Four world cities, separated by oceans and continents, have much in common, yet are uniquely themselves. Each has patterns of movement, development, and physical setting that shape how and where work happens, and convey a spirit that, however direct or subtle in its expression, is like no other metropolis. Here’s an update on how Gensler sees them.
Less about downtown and midtown, New York is more about opening up new areas for business (and pleasure) that are closer to where the workforce lives.
"New York City used to have distinct divisions around neighborhoods—not so much physical but psychological,” explains Gensler’s Tom Vecchione. “Over the last 10 years, those walls have come down.” There are shifts and transformations happening everywhere. Economic divisions are shifting and districts are opening up. “Companies now engage with the city, making it their campus,” he adds. Vibrant neighborhoods are preferred because if they’re rich in amenities, the workspace can forgo them—a substantial savings.
There is a growth ring around New York City. Manhattan spills over economically to Brooklyn, Queens, and New Jersey, with new development and redevelopment to match. Success at the core is transforming the whole area. Says Vecchione, “The city is so connected, and new life is gravitating toward those adjacencies.” These shifts also reflect where the workforce lives: in Brooklyn, for example, prompting companies to relocate from Midtown—oriented toward the suburbs—to Lower Manhattan. Manhattan remains a world financial center, attracting international banks from cities like Paris and Tokyo. “They bring their culture with them,” says Gensler’s Laurent Lisimachio. While they celebrate these ties to home, the needs of global banking “require modern, collaborative work settings,” he adds. “Like the American banks, they have to break down silos to deal with complexity and regulation.”
New York City is also seeing the growth of sectors that historically have not been active in real estate. “Fashion and beauty companies are rethinking their approach,” Lisimachio says. In Manhattan’s garment district, filled with older buildings, change is afoot. Many of these companies had their offices in several buildings; now they understand the benefits of consolidating. Not just a cost-saving measure, “It’s an opportunity to revive the connection its people feel to the company and its brand—to jump-start the organization,” he notes.
Companies are locating in New York City to incubate new companies as well as to transform existing ones. They’re attracted to the talent that a global economic center like New York pulls in. While some opt for the newer towers, others “want to be in the right part of the city to express who they are and the business they’re in,” says Vecchione. Times Square is an example, “a thick, dense, important place that’s connected now to Hell’s Kitchen’s coolness.” Companies curate their brands for the benefit of customers and employees, he adds. “A larger part of the city is in play now as they decide where to locate next.”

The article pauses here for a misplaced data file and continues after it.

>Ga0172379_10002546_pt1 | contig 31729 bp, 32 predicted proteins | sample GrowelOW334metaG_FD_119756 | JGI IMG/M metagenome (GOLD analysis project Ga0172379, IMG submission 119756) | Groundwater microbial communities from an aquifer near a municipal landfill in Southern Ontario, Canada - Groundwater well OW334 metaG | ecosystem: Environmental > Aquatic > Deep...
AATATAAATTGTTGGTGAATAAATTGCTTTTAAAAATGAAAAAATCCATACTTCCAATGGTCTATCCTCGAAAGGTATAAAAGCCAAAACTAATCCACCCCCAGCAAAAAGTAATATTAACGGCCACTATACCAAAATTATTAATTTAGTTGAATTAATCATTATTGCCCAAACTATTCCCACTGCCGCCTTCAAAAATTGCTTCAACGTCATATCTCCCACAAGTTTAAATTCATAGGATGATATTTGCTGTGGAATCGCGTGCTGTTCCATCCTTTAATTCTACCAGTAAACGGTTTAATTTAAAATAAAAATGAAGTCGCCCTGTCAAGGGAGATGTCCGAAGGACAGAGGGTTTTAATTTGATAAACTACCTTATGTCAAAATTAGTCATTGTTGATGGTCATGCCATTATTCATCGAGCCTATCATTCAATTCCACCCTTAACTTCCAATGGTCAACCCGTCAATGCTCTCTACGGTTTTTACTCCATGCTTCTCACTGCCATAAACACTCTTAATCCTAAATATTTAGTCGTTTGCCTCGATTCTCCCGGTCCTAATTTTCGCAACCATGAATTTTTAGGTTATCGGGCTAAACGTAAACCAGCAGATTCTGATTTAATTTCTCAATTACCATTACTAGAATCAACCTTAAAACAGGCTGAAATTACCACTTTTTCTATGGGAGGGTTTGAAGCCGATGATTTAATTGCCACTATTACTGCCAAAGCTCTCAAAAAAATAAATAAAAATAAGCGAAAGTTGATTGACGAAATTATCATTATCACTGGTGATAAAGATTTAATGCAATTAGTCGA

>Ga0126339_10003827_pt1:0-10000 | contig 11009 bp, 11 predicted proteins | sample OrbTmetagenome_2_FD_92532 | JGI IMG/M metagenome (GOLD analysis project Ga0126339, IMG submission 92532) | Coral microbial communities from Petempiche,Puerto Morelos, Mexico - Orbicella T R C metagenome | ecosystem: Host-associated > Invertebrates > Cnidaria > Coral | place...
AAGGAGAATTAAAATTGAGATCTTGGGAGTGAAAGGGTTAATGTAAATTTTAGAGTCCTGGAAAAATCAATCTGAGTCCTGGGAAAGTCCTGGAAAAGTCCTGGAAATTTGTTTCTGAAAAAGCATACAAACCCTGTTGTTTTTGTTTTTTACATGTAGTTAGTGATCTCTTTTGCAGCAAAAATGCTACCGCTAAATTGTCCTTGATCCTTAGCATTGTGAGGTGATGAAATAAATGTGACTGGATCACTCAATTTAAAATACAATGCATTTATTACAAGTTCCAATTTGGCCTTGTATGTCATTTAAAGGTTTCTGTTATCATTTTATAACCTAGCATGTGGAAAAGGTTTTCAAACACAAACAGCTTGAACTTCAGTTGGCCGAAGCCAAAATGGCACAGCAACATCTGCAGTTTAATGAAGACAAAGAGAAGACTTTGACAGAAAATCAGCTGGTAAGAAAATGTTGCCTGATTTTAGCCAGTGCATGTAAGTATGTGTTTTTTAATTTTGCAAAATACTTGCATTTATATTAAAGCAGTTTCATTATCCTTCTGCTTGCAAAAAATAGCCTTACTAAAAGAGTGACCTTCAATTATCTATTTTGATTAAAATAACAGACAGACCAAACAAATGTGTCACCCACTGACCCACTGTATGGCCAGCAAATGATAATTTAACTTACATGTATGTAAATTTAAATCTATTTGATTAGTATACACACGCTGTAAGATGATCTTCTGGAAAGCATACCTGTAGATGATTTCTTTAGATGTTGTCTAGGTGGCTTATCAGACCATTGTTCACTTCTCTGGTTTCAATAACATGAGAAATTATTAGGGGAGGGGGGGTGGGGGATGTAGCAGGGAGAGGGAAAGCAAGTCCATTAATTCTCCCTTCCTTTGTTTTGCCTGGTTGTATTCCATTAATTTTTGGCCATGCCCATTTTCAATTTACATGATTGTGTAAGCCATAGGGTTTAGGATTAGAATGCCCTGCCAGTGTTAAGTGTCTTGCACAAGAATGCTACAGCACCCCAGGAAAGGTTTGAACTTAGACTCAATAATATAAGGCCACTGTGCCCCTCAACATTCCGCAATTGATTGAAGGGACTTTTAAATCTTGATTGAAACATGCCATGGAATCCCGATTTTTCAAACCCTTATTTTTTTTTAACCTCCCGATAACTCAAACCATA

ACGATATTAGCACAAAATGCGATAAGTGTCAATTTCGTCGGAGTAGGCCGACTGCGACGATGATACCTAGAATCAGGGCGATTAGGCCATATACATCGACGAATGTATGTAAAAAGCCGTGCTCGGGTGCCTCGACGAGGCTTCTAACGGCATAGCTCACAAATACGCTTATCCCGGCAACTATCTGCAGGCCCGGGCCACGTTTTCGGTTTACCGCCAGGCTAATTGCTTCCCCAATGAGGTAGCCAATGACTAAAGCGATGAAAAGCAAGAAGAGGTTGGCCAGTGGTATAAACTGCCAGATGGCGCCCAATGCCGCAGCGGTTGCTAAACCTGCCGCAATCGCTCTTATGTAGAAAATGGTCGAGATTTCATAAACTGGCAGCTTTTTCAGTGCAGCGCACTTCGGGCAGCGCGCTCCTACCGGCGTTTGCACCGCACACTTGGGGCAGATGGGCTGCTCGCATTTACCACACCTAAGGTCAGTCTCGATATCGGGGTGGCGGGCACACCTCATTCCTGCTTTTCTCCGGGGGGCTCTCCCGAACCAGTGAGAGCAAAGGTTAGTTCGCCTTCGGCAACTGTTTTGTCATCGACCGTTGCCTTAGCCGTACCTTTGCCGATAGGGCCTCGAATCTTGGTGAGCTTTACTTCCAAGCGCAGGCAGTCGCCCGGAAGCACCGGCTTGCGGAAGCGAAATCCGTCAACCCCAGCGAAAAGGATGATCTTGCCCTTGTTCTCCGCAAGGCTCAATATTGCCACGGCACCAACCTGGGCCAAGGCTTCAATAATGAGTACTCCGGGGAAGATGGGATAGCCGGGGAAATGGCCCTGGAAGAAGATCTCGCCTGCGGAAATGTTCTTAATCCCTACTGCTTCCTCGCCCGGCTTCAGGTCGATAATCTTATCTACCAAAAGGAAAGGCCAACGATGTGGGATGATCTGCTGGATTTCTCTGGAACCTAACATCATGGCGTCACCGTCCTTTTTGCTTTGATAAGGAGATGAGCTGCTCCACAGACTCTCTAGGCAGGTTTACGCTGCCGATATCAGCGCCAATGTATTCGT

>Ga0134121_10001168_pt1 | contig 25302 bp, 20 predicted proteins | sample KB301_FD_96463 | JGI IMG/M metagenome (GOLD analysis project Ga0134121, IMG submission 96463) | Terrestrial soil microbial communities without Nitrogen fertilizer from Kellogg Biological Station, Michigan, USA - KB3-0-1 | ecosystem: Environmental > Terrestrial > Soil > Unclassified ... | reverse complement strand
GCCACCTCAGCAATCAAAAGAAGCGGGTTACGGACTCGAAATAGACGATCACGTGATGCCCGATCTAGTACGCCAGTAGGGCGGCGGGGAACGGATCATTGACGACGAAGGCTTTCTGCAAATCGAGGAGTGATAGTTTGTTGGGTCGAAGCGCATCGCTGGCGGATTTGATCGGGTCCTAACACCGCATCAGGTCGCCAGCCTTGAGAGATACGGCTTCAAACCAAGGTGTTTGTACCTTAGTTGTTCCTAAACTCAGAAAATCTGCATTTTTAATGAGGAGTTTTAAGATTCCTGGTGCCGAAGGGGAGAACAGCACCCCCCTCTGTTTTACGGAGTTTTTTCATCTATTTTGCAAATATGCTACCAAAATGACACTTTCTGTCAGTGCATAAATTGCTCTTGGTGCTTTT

Silicon Valley is tech’s historic epicenter. While new campuses are being built there, tech is a dominant workplace tenant in San Francisco, Oakland, and other Bay Area cities as well.
While the big tech companies in Silicon Valley continue to prefer large campuses, San Francisco—where many tech workers live—has a growing pull, especially among consumer- and app-focused companies and startups. Space is at a premium in the city, but locating there makes a statement. “Ever since Oracle, a Silicon Valley headquarters has expressed a company’s brand,” says Gensler’s Randy Howder. “In San Francisco, you can either build vertically or remake what exists. Older buildings appeal because they communicate a kind of scrappiness and upstartness.”
A new headquarters in Silicon Valley takes three years to develop; in the city, it can take three times as long. Salesforce.com abandoned a ground-up headquarters in Mission Bay in favor of an urban campus in six different downtown highrises. That has its own challenges, Howder notes: while new towers are going up, the vacancy rate is low. Salesforce.com is consolidating into a smaller footprint because it believes its workforce wants to be in San Francisco.
The tight market means that tech tenants are going into 1970s-era buildings downtown, but older buildings in the city’s SoMa district “attract young companies looking for authenticity,” says Gensler’s Collin Burry. SKS Partners’ 888 Brannan, developed with Vantage Property Investors, is a prime example. “It has lots of texture, because SKS’s Dan Kingsley wanted it to express the original materials—concrete, timber, and columns.” The centerpiece is its active, community-drawing atrium. “Having an event-and-education space is part of 888 Brannan’s drawing power,” says Gensler’s Dominique Price. “It’s a popular place to host lectures, investor meetings, and special occasions.” Features like these helped 888 Brannan land Airbnb, whose headquarters Gensler also designed.